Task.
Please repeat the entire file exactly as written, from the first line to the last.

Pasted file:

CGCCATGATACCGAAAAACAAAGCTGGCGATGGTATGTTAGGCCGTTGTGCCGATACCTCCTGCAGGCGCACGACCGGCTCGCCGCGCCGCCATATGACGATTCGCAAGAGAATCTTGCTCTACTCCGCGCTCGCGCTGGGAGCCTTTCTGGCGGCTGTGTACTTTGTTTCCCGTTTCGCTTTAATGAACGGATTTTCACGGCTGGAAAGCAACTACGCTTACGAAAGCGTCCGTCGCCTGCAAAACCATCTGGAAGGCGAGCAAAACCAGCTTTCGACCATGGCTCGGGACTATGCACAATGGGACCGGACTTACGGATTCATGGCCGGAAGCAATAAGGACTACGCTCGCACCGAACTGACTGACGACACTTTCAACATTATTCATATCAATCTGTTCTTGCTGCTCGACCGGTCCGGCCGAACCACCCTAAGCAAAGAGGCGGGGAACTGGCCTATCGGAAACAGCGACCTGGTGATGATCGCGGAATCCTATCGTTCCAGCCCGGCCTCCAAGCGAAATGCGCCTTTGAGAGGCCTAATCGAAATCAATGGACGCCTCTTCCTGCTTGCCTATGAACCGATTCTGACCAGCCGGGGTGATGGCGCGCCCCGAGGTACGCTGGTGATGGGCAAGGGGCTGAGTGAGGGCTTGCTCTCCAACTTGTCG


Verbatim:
CGCCATGATACCGAAAAACAAAGCTGGCGATGGTATGTTAGGCCGTTGTGCCGATACCTCCTGCAGGCGCACGACCGGCTCGCCGCGCCGCCATATGACGATTCGCAAGAGAATCTTGCTCTACTCCGCGCTCGCGCTGGGAGCCTTTCTGGCGGCTGTGTACTTTGTTTCCCGTTTCGCTTTAATGAACGGATTTTCACGGCTGGAAAGCAACTACGCTTACGAAAGCGTCCGTCGCCTGCAAAACCATCTGGAAGGCGAGCAAAACCAGCTTTCGACCATGGCTCGGGACTATGCACAATGGGACCGGACTTACGGATTCATGGCCGGAAGCAATAAGGACTACGCTCGCACCGAACTGACTGACGACACTTTCAACATTATTCATATCAATCTGTTCTTGCTGCTCGACCGGTCCGGCCGAACCACCCTAAGCAAAGAGGCGGGGAACTGGCCTATCGGAAACAGCGACCTGGTGATGATCGCGGAATCCTATCGTTCCAGCCCGGCCTCCAAGCGAAATGCGCCTTTGAGAGGCCTAATCGAAATCAATGGACGCCTCTTCCTGCTTGCCTATGAACCGATTCTGACCAGCCGGGGTGATGGCGCGCCCCGAGGTACGCTGGTGATGGGCAAGGGGCTGAGTGAGGGCTTGCTCTCCAACTTGTCG